Tuesday, March 17, 2015

Karma survival...

Believe me, when you hear the words, "Attention: passengers waiting for departure of flight #1353 to Raleigh/Durham, there will be a slight delay as we check a mechanical issue with the plane," it doesn't inspire confidence. That was only the beginning of the bad airplane karma we experienced on our recent trip to Duke. A half hour later we were told that a new plane may be required if the repairs couldn't be completed. Another hour passed until my slightly shaky legs carried me down the walkway and into the now doomed fixed airliner.

Fast forward three hours and said airliner is now descending towards its intended North Carolina target. The only problem now is the plane is pitching violently with the ground rapidly approaching. Holding on tight to my seat, my mind envisioned a lack of runway, foam, slides, safety vehicles, you name it. Evidently I wasn't the only one thinking along those lines since three minutes later, our wheels made bumpy contact with the runway and the entire plane full of passengers erupted in cheers and clapping.

My appointment with Dr. Palmer went very well...too well for a transplant at this time. Yup, not terribly surprised but thought my increased IV usage might put me in my window again. The waiting game goes on.

The Monday Duke visit was to be followed by a Tuesday morning flight home but the entire state was bracing for an ice/snow storm. We checked our flights Monday night and already saw our flight was delayed. We woke up to ice coating the outside world and a cancelled flight. With nothing to do, we ventured out on the roads and hit the mall. It was like a ghost town--only a fourth of the stores were open. Native North Carolinians freak out when it snows (4 days later the kids were still out of school.)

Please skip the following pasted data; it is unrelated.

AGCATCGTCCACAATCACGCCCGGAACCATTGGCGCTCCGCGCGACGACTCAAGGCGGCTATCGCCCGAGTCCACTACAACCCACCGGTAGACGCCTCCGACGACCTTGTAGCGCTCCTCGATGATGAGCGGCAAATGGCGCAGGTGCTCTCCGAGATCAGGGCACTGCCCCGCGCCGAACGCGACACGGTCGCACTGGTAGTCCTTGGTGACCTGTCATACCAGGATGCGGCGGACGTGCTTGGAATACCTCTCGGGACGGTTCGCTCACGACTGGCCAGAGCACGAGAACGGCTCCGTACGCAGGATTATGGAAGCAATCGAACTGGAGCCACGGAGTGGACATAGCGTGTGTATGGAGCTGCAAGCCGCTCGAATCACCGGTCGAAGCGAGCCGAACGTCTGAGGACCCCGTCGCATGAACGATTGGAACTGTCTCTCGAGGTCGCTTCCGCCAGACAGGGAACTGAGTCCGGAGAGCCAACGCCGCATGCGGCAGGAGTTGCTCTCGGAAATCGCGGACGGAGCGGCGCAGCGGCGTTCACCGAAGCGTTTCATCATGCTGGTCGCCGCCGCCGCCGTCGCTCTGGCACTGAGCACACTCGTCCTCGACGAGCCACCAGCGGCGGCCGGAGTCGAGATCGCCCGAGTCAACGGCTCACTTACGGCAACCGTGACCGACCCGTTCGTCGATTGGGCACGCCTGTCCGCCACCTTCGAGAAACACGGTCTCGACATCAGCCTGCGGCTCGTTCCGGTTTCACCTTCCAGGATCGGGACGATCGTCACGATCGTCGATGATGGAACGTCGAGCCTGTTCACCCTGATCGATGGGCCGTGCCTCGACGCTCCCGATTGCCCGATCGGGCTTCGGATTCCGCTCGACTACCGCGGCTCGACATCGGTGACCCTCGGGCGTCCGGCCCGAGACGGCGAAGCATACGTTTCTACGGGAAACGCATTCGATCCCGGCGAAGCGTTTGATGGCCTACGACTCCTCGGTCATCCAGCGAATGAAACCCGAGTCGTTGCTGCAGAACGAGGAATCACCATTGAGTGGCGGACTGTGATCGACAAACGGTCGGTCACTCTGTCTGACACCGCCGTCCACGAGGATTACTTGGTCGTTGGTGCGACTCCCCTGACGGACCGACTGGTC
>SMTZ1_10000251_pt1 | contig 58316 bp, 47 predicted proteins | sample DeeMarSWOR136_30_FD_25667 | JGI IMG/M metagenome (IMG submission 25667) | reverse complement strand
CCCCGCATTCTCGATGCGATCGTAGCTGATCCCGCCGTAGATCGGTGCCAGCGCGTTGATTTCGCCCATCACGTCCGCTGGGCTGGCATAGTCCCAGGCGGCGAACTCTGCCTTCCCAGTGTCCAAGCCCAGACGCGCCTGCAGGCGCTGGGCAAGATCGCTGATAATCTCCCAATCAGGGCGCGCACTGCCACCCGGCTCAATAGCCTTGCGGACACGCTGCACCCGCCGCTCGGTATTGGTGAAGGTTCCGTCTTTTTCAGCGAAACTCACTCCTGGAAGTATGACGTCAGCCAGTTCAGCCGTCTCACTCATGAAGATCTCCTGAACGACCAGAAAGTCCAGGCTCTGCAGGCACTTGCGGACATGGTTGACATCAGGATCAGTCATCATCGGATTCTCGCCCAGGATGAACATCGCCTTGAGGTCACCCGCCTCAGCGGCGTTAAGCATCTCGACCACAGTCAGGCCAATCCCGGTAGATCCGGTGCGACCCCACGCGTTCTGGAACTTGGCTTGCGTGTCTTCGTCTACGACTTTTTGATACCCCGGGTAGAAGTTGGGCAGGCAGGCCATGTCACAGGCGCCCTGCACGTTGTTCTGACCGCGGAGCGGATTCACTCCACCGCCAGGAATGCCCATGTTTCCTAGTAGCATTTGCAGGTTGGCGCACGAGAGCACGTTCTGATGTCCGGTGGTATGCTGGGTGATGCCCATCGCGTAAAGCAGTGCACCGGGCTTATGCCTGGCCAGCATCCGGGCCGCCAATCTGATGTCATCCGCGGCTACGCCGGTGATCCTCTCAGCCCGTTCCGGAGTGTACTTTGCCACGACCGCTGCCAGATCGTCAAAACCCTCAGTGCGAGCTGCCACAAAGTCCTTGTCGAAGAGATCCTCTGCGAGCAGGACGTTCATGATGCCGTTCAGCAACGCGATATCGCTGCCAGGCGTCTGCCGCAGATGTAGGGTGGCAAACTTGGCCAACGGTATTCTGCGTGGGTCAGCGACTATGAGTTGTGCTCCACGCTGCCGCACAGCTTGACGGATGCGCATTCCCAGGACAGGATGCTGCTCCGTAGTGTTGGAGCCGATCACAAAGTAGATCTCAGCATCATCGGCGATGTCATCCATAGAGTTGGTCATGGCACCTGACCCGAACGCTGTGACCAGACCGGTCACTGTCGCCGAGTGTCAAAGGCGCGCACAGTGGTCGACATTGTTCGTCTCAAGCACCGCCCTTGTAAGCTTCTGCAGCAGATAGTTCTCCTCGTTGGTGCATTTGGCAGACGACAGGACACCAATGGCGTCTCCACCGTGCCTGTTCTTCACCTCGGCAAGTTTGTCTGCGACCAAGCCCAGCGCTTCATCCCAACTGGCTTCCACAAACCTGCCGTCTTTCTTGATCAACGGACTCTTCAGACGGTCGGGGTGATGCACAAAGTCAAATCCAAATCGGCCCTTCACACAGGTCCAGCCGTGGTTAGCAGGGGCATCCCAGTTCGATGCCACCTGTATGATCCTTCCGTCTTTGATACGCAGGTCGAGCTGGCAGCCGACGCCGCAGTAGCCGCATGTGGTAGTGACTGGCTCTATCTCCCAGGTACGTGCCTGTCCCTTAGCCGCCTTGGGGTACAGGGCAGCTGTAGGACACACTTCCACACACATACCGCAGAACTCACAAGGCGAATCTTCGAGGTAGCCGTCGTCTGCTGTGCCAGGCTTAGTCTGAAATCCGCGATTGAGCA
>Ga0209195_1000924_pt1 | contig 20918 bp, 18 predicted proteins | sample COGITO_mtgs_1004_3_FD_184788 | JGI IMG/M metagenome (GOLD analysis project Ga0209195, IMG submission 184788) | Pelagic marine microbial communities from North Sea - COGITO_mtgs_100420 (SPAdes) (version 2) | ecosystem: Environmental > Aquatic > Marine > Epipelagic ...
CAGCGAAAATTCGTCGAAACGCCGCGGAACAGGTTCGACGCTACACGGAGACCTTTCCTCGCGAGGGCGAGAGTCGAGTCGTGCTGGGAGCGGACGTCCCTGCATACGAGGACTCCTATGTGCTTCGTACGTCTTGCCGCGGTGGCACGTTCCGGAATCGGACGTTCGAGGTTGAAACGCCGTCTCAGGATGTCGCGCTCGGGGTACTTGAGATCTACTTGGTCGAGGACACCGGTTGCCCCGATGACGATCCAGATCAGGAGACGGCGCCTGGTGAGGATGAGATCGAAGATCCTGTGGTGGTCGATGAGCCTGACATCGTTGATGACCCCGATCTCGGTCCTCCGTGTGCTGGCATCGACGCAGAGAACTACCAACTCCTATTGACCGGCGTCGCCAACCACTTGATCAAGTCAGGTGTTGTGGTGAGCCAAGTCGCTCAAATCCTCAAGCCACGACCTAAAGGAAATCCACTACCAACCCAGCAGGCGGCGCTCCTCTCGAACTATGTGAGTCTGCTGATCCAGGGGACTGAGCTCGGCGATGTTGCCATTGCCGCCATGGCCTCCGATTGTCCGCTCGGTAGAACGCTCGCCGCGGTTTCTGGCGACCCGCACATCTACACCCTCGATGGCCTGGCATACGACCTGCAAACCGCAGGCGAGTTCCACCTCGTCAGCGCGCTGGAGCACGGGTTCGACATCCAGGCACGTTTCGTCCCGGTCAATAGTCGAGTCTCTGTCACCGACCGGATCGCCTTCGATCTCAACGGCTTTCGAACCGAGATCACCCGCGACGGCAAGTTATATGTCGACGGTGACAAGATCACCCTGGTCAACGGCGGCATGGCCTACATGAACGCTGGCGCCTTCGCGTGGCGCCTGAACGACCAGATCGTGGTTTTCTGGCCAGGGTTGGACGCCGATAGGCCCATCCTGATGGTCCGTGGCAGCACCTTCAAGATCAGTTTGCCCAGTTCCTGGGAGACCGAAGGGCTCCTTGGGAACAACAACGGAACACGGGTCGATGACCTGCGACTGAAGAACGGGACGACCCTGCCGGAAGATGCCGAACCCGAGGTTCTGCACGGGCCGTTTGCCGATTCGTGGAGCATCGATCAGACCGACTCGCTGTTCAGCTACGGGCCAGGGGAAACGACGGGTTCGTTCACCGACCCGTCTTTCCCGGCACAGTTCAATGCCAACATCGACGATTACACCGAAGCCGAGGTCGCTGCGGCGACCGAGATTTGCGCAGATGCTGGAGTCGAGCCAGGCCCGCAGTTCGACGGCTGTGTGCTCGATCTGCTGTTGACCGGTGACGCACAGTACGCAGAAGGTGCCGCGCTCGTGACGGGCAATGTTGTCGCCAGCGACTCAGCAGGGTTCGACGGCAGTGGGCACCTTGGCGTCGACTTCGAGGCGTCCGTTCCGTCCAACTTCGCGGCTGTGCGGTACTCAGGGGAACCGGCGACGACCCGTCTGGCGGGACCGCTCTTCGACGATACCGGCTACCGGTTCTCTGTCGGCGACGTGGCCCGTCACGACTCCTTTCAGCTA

Josh was able to squeeze in on an early Thursday morning non-stop flight but Rheid and I's best option was a longer 4:00 flight routing through Atlanta. How bad could that be, right?  Well, our "plane of deliverance" had an issue with the baggage loading system and we were about an hour late taking off--we are not off to a great start. Then we landed in Atlanta and all but 7 of us deboard the plane. We wait until the fully-booked flight is finally seated and then...nothing.  Finally the captain comes on the speaker and announces the airplane's fuel tank was mistakenly overfilled. He apologizes for the snafu and explains that the plane is now too heavy to take off and if we managed it, we would then be too heavy to land. LOVELY. So we now wait for the plane to be de-fueled and then refueled again. What started out to be a twenty minute delay turned into two hours of being stuck at the gate and unfortunately stuck in our seats as well. By the time we took off from Atlanta, the passengers trying to make connecting flights in Denver were livid. I just wanted to get home.

We finally landed in Denver over 3 hours behind schedule and because of that, there was no empty gate available for us. So we sat, again, on the tarmac waiting. By this time I was ready and willing to go down a slide just to get off the bloomin' airplane.  Sheeesh! With the way our luck was going, we were lucky to be on the ground and not on the nightly news. I barely had any battery left on my O2 concentrator by the time we got to our vehicle. Thank heavens I made it.

The following week we celebrated Rheid's birthday by going out to eat at Bunz and lighting cupcakes afterwards.
Rheid hits the big 52. Love that guy.

1 comment:

  1. How crazy is that? I find the more I fly the more I don't like flying. Even reading about the crazy turbulence got my guts all twisty. I'm glad you finally got home safe, that is totally nuts. Next time load up on all the lucky charms, though the horseshoe might not make it through the medical detector ;D